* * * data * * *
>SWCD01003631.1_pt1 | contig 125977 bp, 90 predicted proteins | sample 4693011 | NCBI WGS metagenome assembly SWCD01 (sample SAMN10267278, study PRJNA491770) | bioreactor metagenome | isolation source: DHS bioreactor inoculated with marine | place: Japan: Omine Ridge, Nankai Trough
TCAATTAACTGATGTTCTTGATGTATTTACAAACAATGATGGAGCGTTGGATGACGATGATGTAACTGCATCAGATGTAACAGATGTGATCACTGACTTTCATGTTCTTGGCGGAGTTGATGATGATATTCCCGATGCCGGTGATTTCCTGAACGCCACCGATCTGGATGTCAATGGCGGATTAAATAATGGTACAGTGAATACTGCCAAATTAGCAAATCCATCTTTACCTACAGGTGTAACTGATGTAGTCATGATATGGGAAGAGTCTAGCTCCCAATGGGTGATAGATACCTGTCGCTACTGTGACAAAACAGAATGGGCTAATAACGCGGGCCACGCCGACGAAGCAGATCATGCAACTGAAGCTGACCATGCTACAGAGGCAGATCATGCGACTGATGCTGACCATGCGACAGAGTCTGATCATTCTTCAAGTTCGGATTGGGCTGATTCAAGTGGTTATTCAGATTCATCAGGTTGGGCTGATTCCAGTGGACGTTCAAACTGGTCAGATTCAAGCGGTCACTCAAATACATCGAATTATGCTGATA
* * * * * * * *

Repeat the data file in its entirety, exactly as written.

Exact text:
>SWCD01003631.1_pt1 | contig 125977 bp, 90 predicted proteins | sample 4693011 | NCBI WGS metagenome assembly SWCD01 (sample SAMN10267278, study PRJNA491770) | bioreactor metagenome | isolation source: DHS bioreactor inoculated with marine | place: Japan: Omine Ridge, Nankai Trough
TCAATTAACTGATGTTCTTGATGTATTTACAAACAATGATGGAGCGTTGGATGACGATGATGTAACTGCATCAGATGTAACAGATGTGATCACTGACTTTCATGTTCTTGGCGGAGTTGATGATGATATTCCCGATGCCGGTGATTTCCTGAACGCCACCGATCTGGATGTCAATGGCGGATTAAATAATGGTACAGTGAATACTGCCAAATTAGCAAATCCATCTTTACCTACAGGTGTAACTGATGTAGTCATGATATGGGAAGAGTCTAGCTCCCAATGGGTGATAGATACCTGTCGCTACTGTGACAAAACAGAATGGGCTAATAACGCGGGCCACGCCGACGAAGCAGATCATGCAACTGAAGCTGACCATGCTACAGAGGCAGATCATGCGACTGATGCTGACCATGCGACAGAGTCTGATCATTCTTCAAGTTCGGATTGGGCTGATTCAAGTGGTTATTCAGATTCATCAGGTTGGGCTGATTCCAGTGGACGTTCAAACTGGTCAGATTCAAGCGGTCACTCAAATACATCGAATTATGCTGATA